Cercanías Valencia is the commuter rail service that serves the Valencia metropolitan area. The network includes six lines and serves 66 stations. It’s quite extensive. For example, our day hikes from the rail stations at Sergobe-Arrabel and Xativa were each about 60 km from Valencia.
Pets on Commuter Trains
You can take your four footed friends on Cercanías Valencia trains. Unlike long and medium distance trains there are no weight limits. And pets do not require a separate ticket. But you will need to have them on a lead and dog muzzles are required.
It didn’t take long for us to figure out that if we muzzle the dogs during boarding and disembarking no one seems to mind if we slip the muzzels off during the train ride. Stanley and Lizzie are both gentle souls and are obviously non-threatening. Your dog may be more energetic.
Prices and Schedules
We think going by train is both economical and convenient. Ticket prices range from €1.80 for Zone 1 up to €5.80 for trips to Zone 6. For €6.00 per year, Susan and I purchased Tarjetas Doradas (golden tickets) available to those over 60 years of age. The Tarjeta Dorada entitles us to a discount (25-40 percent depending on the time and day) on single or round trip tickets.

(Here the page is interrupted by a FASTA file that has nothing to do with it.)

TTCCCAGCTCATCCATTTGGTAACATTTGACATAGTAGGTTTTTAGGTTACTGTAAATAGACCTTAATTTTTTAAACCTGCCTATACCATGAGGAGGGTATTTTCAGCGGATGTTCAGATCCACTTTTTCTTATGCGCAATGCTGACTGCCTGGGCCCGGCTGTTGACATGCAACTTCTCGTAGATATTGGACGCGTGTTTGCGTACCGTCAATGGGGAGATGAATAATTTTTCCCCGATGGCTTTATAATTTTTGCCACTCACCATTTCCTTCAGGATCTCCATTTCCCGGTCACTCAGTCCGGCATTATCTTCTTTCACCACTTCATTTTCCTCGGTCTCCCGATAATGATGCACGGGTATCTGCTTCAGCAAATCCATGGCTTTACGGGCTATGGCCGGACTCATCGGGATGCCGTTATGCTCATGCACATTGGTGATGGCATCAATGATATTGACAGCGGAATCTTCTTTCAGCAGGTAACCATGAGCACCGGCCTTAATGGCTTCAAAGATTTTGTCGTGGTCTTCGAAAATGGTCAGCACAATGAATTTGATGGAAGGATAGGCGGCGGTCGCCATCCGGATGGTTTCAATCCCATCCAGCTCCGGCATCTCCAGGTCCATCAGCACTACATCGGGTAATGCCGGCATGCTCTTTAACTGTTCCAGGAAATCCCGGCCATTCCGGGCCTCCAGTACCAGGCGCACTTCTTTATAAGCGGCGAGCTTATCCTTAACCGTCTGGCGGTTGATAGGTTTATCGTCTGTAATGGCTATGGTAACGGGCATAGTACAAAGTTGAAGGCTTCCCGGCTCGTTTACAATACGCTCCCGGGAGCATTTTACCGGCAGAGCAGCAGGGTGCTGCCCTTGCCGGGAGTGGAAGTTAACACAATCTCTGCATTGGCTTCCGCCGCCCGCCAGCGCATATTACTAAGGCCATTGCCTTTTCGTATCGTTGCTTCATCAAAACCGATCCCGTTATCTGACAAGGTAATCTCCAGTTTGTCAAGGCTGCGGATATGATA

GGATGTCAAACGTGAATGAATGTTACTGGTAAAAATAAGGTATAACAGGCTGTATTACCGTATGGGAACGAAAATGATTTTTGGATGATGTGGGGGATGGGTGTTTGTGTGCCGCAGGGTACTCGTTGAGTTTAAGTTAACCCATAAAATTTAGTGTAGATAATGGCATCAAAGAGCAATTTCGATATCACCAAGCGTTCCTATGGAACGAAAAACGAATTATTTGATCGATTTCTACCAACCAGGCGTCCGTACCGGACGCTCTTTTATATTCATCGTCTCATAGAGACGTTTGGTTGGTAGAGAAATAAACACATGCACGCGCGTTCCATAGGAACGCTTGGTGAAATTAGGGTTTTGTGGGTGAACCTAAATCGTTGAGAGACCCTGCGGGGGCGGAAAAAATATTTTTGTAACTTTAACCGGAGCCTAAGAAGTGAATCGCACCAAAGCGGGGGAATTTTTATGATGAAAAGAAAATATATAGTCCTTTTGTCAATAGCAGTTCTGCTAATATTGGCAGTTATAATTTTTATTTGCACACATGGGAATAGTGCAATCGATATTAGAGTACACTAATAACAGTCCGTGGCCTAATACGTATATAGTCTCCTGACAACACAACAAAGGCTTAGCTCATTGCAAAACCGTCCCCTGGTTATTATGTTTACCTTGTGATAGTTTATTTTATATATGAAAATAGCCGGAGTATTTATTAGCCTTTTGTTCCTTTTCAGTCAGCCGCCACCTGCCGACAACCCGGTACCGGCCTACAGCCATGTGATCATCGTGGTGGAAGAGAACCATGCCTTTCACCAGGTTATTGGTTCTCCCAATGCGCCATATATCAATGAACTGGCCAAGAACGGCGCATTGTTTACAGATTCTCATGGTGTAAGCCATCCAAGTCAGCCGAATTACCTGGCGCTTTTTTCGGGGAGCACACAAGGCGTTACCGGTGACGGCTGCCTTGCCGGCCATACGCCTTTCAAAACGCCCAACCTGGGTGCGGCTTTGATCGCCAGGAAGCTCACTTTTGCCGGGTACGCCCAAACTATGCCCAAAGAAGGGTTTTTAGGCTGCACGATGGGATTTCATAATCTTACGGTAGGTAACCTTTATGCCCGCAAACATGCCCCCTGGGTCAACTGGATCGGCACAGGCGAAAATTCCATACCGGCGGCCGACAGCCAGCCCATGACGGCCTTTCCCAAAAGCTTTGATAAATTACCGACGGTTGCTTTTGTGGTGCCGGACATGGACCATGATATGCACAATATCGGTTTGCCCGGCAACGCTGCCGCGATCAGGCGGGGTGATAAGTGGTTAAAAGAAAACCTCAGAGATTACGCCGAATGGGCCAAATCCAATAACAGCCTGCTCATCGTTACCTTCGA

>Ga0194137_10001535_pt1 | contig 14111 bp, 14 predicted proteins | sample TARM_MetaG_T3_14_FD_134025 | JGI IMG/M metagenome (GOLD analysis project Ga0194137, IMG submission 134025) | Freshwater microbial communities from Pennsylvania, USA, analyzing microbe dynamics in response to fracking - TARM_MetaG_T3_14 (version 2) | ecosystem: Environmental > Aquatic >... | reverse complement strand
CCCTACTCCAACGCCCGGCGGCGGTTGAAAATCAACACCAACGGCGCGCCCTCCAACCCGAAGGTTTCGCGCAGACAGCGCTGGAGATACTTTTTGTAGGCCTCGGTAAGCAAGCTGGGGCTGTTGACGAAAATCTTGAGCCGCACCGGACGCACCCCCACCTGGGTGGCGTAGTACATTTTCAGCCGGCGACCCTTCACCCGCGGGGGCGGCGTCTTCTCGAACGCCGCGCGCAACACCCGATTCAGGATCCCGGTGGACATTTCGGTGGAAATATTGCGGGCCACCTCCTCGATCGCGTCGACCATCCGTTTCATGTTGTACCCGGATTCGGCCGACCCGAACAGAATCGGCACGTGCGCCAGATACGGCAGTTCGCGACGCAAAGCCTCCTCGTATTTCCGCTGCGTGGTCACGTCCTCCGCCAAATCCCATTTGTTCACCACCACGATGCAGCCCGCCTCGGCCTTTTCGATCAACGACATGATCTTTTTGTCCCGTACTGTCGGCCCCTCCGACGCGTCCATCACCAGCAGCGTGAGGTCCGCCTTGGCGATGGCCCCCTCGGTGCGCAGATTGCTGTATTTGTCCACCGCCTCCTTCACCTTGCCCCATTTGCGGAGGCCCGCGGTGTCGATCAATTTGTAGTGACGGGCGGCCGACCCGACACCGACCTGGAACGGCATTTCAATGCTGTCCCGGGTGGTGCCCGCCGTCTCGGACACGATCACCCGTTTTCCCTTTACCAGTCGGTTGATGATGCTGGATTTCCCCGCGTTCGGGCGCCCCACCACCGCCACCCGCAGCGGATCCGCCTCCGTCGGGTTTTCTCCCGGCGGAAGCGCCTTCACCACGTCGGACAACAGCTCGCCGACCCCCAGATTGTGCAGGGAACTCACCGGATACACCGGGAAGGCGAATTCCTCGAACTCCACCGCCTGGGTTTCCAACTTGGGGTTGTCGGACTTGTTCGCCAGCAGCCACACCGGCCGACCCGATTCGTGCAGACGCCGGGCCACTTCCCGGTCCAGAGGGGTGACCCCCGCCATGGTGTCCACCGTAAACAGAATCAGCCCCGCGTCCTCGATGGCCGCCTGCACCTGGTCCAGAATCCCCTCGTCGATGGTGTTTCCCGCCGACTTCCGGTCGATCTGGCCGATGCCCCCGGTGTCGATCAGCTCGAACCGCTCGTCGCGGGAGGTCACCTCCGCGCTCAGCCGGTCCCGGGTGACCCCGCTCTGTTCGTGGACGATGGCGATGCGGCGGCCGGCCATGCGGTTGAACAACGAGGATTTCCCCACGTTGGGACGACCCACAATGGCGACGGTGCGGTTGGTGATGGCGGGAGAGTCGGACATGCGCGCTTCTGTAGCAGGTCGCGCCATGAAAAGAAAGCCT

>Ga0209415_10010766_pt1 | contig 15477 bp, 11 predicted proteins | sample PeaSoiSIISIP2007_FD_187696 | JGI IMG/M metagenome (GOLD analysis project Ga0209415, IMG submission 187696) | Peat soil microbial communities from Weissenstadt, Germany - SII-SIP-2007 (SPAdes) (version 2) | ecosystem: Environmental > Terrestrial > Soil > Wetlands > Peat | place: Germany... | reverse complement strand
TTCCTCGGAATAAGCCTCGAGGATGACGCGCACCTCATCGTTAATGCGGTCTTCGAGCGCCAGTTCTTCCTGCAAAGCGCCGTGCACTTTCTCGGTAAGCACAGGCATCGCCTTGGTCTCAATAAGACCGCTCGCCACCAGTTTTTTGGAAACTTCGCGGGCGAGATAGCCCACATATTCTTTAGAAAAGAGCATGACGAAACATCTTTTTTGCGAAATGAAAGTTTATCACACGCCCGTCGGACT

Cercanias trains usually run frequently, often hourly. Always double-check that the return train schedules fit the expected duration of your hike. You don’t want to learn that the last train of the day left 10 minutes before you made your way back to the station. At least we don’t. Luckily, that usually is not a problem.
Just a few words about trail safety. If you are new to hiking in Spain, you might like to know about some of the risks you might face out there on the trail. (They aren’t too scary, you just need to be aware).
Well, okay, this one is scary…
In winter or early spring you may want to avoid hiking in the pine woods of southern Europe. That’s when the larvae (caterpillars) of the pine processionary moth (Thaumetopoea pityocampa) are actively foraging. These caterpillars are quite toxic. Contact with the hairs of the caterpillar can cause severe rash and eye irritation in humans. Dogs and cats who have sniffed or bitten at the caterpillars will suffer extreme toxic shock. Many are reported to have died as a consequence.
We choose to leave Lizzie at home if there’s any possibility of encountering these toxic pests.
If you are accustomed to walking well-maintained trails, you may find some of the trails of Valencia Community a bit rough and steep. Susan and I depended on our trekking poles as we slid and skittered down some of the surprisingly steep descents we’ve encountered. Good footwear is also a must for us. There are plenty of sections where loose rubble could easily lead to a turned ankle.
Rough trails are also why we make double sure to carry a basic first aid kit. Just in case one of us takes a tumble.